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How can I run each call for loop in another thread, but continuation of ExternalMethod should wait to ending of last working thread from for loop (and synchronize) ?

ExternalMethod()
{
    //some calculations
    for (int i = 0; i < 10; i++)
    {
        SomeMethod(i);
    }
    //continuation ExternalMethod
}
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How about using Parallel For? msdn.microsoft.com/en-us/library/dd460703.aspx –  Joel Lee May 6 '11 at 14:49
    
Good but not in .NET 3.5 :) –  Saint May 9 '11 at 7:16

4 Answers 4

up vote 5 down vote accepted

One approach would be to use a ManualResetEvent.

Consider the following code (note that this should not be taken as a working example, stuck on OSX so don't have VS nor a C# compiler to hand to check this over):

static ManualResetEvent mre = new ManualResetEvent(false);
static int DoneCount = 0;
static int DoneRequired = 9;
void ExternalMethod() {
        mre.Reset();
        for (int i = 0; i < 10; i++) {
                new Thread(new ThreadStart(ThreadVoid)).Start();
        }
        mre.WaitOne();
}

void ThreadVoid() {
        Interlocked.Increment(ref DoneCount);   

        if (DoneCount == DoneRequired) {
                mre.Set();
        }
}

IMPORTANT - This possibly isn't the best way to do it, just an example of using ManualResetEvent, and it will suit your needs perfectly fine.

If you're on .NET 4.0 you can use a Parallel.For loop - explained here.

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as a side note you could always grab Mono:OSX –  Conrad Frix May 6 '11 at 14:57
    
Shouldn't you use Interlocked.Increment instead of ++? I though ++ was unsafe. –  recursive May 6 '11 at 14:58
    
This is very true, but it's a work machine and have no justifiable reason for doing so.... Yet ;-) –  Rudi Visser May 6 '11 at 14:58
    
@recursive Depending on the operation that's taking place it won't matter. However it's always best practice to use the safer operation. Answer updated! –  Rudi Visser May 6 '11 at 15:00
    
re ++ vs Interlocked.Increment, since there is contention on the shared DoneCount, ++ is always wrong. It depends on nothing, ++ is always a bug in this context. –  David Heffernan May 6 '11 at 16:36
System.Threading.Tasks.Parallel.For(0, 10, (i) => SomeMethod(i));
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Good, but I need for .NET 3.5 :) –  Saint May 6 '11 at 14:53

One approach is to use a CountdownEvent.

ExternalMethod()
{
    //some calculations
    var finished = new CountdownEvent(1);
    for (int i = 0; i < 10; i++)
    {
        int capture = i; // This is needed to capture the loop variable correctly.
        finished.AddCount();
        ThreadPool.QueueUserWorkItem(
          (state) =>
          {
            try
            {
              SomeMethod(capture);
            }
            finally
            {
              finished.Signal();
            }
          }, null);
    }
    finished.Signal();
    finished.Wait();
    //continuation ExternalMethod
}

If CountdownEvent is not available then here is an alternate approach.

ExternalMethod()
{
    //some calculations
    var finished = new ManualResetEvent(false);
    int pending = 1;
    for (int i = 0; i < 10; i++)
    {
        int capture = i; // This is needed to capture the loop variable correctly.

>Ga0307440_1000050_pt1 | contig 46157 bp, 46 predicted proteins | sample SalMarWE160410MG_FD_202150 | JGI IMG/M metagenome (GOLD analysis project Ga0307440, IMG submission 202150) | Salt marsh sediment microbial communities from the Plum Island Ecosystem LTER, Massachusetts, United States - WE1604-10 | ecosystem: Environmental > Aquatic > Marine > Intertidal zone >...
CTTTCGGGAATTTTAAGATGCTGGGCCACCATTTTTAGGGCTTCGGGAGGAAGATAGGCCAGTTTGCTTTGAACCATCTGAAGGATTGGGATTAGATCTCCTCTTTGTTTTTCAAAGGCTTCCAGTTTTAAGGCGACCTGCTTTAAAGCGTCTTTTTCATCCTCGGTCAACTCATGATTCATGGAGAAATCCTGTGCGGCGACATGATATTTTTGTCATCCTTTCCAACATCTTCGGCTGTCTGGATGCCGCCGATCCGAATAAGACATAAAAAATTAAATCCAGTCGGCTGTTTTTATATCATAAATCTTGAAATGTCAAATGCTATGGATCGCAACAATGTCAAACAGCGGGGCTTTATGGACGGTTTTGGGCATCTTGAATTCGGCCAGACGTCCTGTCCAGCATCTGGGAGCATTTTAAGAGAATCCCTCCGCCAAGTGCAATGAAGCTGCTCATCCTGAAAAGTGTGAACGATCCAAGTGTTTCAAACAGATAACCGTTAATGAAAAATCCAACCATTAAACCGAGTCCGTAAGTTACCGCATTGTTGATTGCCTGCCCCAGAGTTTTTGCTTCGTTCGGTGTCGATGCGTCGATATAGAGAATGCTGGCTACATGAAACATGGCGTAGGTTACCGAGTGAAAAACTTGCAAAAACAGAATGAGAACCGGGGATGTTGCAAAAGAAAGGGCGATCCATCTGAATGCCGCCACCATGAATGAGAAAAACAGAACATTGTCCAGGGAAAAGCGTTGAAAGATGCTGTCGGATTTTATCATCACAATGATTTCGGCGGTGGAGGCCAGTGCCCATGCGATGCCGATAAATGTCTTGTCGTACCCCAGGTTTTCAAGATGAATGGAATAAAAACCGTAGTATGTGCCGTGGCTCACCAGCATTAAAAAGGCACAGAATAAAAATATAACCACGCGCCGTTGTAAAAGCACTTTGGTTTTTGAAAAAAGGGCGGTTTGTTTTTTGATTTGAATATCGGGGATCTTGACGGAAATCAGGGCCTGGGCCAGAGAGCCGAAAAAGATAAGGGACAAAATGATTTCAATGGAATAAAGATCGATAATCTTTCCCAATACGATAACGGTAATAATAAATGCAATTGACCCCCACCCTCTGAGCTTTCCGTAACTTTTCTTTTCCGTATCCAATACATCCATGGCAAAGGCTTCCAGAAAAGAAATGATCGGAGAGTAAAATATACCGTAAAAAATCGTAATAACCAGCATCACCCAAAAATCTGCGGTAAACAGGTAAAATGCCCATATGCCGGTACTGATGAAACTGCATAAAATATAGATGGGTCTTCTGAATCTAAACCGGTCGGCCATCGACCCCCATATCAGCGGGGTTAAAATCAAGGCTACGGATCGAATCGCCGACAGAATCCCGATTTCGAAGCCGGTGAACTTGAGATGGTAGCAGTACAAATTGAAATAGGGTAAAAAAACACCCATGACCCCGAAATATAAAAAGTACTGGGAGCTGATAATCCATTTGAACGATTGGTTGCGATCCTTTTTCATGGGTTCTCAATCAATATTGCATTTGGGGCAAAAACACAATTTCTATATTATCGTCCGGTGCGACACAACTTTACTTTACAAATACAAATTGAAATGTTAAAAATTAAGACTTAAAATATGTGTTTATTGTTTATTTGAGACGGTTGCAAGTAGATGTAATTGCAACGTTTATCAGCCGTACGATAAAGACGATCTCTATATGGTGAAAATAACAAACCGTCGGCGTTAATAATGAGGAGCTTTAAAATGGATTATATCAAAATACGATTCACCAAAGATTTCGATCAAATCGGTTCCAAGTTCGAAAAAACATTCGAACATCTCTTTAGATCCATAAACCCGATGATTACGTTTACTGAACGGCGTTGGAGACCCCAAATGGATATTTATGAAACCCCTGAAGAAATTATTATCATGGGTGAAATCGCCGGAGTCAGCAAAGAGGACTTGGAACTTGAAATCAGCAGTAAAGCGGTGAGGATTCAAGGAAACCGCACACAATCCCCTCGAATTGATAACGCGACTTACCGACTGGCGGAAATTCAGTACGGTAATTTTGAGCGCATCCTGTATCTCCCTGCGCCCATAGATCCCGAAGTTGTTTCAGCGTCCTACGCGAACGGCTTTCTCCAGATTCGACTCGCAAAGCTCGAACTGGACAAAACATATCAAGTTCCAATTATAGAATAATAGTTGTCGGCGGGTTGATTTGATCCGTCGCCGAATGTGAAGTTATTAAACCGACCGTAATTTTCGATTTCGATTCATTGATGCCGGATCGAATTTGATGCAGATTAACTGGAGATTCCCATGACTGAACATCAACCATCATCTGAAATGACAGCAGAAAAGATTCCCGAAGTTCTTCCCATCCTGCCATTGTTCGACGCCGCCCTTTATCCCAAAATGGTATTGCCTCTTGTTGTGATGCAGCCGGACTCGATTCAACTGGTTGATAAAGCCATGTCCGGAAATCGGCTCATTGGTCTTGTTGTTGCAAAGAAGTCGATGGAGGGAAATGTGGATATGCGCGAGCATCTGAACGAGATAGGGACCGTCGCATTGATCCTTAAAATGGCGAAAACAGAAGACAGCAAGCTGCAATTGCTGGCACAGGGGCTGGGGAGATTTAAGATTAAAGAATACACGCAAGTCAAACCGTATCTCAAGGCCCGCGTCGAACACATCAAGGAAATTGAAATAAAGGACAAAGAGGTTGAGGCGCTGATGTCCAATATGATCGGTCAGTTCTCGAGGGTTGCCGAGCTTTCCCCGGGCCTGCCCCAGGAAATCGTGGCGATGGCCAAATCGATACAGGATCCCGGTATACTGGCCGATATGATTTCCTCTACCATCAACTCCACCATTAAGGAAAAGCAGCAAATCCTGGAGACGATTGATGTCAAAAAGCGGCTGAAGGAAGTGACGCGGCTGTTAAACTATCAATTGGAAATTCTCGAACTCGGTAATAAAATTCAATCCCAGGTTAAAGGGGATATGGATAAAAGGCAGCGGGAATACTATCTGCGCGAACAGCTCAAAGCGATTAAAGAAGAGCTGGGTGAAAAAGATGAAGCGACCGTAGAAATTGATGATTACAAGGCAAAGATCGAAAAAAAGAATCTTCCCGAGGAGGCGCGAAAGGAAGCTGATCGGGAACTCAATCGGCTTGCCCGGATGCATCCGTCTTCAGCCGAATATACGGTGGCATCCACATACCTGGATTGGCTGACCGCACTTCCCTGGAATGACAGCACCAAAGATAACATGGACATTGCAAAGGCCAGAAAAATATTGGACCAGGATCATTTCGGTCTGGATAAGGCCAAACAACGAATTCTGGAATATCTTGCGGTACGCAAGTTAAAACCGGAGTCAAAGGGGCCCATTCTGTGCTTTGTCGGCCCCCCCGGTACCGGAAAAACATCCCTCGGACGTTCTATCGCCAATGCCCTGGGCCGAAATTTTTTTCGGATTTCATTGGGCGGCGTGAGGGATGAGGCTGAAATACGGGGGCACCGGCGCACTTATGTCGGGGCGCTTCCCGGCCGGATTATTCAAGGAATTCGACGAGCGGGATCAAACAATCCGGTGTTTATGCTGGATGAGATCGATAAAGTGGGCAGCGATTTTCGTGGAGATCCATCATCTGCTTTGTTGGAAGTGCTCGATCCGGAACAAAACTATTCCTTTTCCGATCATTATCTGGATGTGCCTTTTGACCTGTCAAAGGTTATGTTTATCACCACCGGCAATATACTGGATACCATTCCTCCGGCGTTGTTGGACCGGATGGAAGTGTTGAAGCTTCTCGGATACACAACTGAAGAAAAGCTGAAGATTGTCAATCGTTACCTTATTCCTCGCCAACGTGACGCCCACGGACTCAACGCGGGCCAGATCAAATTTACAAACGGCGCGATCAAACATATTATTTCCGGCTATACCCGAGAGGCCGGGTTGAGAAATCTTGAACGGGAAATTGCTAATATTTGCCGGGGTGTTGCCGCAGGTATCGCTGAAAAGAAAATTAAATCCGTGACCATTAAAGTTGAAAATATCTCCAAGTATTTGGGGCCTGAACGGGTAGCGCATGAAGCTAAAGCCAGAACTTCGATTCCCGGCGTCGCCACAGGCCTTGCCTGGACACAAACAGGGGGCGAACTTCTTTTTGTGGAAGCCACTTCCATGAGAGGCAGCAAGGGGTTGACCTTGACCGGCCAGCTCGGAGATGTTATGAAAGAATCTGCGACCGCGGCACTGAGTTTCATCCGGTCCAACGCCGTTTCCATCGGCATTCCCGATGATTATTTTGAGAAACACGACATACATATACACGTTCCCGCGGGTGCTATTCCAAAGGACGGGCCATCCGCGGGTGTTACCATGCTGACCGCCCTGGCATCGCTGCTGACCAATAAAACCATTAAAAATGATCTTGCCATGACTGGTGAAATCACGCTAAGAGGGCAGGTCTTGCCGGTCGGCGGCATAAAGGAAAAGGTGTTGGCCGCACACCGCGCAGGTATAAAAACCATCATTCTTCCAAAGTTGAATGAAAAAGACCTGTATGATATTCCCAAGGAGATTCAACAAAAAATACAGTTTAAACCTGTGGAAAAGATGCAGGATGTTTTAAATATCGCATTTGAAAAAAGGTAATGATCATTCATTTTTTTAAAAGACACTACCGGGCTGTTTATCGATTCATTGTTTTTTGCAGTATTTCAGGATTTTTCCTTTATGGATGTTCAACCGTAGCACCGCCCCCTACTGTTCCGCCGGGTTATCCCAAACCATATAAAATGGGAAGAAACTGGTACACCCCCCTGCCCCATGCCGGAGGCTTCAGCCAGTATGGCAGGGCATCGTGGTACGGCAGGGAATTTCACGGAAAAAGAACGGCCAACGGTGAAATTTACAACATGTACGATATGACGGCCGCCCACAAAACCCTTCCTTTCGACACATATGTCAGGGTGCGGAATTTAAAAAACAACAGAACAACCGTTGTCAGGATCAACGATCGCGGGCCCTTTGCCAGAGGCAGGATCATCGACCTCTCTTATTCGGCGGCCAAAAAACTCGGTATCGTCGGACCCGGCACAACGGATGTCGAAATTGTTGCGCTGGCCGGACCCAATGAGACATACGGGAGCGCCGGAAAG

Interlocked.Increment(ref pending);
        ThreadPool.QueueUserWorkItem(
          (state) =>
          {
            try
            {
              SomeMethod(capture);
            }
            finally
            {
              if (Interlocked.Decrement(ref pending) == 0) finished.Set();
            }
          }, null);
    }
    if (Interlocked.Decrement(ref pending) == 0) finished.Set();
    finished.WaitOne();
    //continuation ExternalMethod
}

Note that in both examples the for loop itself is treating as a parallel work item (it is on a separate thread from the other work items afterall) to avoid a really subtle race condition that might occur if the first work item signals the event before the next work item is queued.

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First is for .NET 4.0. Second doesn't compile because "Delegate 'System.Threading.WaitCallback' does not take '0' arguments" in ThreadPool.QueueUserWorkItem. –  Saint May 9 '11 at 7:34
    
Fixed. I also noticed another problem with the capturing of the loop variable in the lambda expression. –  Brian Gideon May 9 '11 at 12:34

For .NET 3.5, maybe something like this:

Thread[] threads = new Thread[10];

for (int x = 0; x < 10; x++)
{
    threads[x] = new Thread(new ParameterizedThreadStart(ThreadFun));
    threads[x].Start(x);
}

foreach (Thread thread in threads) thread.Join();

It may seem counterintuitive to use the Join() method, but since you are effectively doing a WaitAll-type pattern, it doesn't matter what order the joins are executed.

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I want to run each iteration paralell in the same time. Only current thread shoul wait to ending last thread from for loop. If I understand correctly your example - every Thread is waiting for earlier Thread - wasting time in my situation –  Saint May 9 '11 at 7:58
    
The thread.Join() call causes the calling (parent) thread to block and wait for the called (child) thread to complete. None of the child threads are dependent on any other thread. It does not matter what order you wait on the threads since a call to Join() on completed threads will return immediately and a call on running threads will block until they are done. The advantage here is that your child threads do not have to be cooperative in order for this technique to work. In other words, this technique can be use with ANY thread (unmodified) you want to run in parallel. –  seairth May 9 '11 at 12:57

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